The Acne DietSeptember 18, 2009 Written by JP [Font too small?]
I’m entirely open to seeing a doctor and having appropriate medical tests conducted. I’m even willing to judiciously use medication if it’s truly warranted. But there are many conditions that effect quality of life without threatening mortality. These are the types of health concerns that are often best addressed by natural means. A good example is a common problem that afflicts a large segment of the adolescent population. Acne vulgaris is a skin condition that’s a major cause of both physical and psychological harm. It just so happens that there is an all natural, inexpensive and safe treatment plan that may help abate the suffering.
A newly published study examined the dietary patterns of 3,775 “late adolescents” (18 -19 years old) who reside in Oslo, Norway. This same evaluation also looked at the connection between acne prevalence and “mental health problems”. Food frequency questionnaires and a psychological test referred to as the Hopkins Symptom Checklist were used to compile the data on the teenagers.
- 14% of the young men and 13% of the young ladies reported suffering from acne.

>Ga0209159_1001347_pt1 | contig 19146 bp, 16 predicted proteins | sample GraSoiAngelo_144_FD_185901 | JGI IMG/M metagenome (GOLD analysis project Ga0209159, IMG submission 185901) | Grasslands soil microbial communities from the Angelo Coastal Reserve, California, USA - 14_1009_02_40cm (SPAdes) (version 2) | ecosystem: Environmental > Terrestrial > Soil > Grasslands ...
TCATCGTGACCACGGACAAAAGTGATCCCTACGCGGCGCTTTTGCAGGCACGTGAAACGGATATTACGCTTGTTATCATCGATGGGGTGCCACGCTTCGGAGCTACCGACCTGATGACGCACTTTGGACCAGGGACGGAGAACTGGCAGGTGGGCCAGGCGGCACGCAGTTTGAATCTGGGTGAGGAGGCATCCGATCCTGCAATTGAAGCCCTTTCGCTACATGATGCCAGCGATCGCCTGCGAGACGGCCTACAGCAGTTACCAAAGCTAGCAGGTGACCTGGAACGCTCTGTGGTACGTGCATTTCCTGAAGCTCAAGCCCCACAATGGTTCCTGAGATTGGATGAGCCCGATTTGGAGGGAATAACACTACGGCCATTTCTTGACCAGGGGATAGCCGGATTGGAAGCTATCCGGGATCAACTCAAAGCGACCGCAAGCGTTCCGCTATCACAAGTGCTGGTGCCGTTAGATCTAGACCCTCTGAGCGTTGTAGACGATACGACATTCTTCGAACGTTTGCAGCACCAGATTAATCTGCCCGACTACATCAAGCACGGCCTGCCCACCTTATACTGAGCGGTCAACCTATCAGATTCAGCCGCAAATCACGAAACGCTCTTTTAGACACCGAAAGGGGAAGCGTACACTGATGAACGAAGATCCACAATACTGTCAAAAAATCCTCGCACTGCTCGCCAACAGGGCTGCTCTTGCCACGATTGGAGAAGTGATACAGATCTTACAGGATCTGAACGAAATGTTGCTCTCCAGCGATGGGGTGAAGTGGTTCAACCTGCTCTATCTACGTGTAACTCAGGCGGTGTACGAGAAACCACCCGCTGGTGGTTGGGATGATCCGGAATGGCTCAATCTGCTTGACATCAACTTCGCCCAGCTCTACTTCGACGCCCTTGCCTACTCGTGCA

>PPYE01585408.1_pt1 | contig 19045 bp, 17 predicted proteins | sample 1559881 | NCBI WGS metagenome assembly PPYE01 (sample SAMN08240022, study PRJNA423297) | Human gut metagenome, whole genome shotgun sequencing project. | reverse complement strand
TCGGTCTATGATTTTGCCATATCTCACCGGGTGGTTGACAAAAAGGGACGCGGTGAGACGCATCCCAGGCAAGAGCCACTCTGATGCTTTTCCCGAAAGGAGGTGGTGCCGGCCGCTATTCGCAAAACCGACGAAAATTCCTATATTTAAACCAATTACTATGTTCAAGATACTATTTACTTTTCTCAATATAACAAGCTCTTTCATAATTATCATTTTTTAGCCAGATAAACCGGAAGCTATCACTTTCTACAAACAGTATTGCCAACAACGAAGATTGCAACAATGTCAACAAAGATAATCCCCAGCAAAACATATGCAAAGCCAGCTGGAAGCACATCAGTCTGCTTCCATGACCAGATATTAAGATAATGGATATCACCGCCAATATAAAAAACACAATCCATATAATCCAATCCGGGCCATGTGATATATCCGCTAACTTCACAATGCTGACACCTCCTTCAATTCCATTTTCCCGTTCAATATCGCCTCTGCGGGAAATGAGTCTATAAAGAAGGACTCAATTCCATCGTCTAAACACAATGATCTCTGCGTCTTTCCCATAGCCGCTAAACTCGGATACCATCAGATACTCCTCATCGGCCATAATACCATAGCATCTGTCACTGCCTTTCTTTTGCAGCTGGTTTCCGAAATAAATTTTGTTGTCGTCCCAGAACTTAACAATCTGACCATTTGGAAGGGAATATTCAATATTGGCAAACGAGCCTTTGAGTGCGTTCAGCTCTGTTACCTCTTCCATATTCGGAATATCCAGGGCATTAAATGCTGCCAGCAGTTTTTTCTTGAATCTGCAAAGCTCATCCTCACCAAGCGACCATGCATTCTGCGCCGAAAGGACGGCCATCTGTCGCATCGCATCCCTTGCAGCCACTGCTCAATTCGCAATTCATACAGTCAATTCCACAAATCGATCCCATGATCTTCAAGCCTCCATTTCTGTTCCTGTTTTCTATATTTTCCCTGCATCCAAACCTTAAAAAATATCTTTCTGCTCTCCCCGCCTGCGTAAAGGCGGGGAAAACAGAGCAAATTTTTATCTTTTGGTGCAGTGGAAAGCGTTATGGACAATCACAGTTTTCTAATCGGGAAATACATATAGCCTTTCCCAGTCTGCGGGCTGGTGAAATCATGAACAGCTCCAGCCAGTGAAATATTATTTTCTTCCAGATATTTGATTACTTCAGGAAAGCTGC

- The degree of psychological distress was higher in those with more severe skin symptoms.
- In the young men, the consumption of potato chips and sweets appeared to be associated with acne.
- The young women who ate the largest amount of raw vegetables were least likely to exhibit skin inflammation and lesions.
Based on these findings, the authors of this population study determined that, “self-reported acne is significantly associated with mental distress and, among girls, with infrequent consumption of raw vegetables”. (1)
My three-part system for improving acne involves the following steps: 1) eat a low-glycemic diet that’s rich in healthy fats and high in fiber; 2) test to see if dairy-based foods are contributing to your symptoms; 3) include select nutritional supplements in your daily routine.
Step #1 – The Role of Diet
Diet is by far the most important aspect of my proposed plan of action. If you do nothing else, change this one factor and I think you’ll likely find some degree of positive change in your skin’s condition. The concept behind this type of diet is very simple:
- Emphasize natural, whole foods and avoid processed grocery items. In most cases, this will naturally reduce your blood sugar, insulin production and systemic inflammation.
- Avoid fake fats (hydrogenated/trans-fats). Instead, use organic coconut oil, extra virgin olive oil and organic butter for cooking and flavoring foods.
- Skip the starches and sweets. Focus on fresh fruits and vegetables that are appropriate for low carb diets and limit desserts to special occasions.
- Stay well hydrated. The drink of choice is pure water. But herbal teas are also highly recommended. These medicinal brews often calm the inflammation that plays a role in the severity of acne symptoms.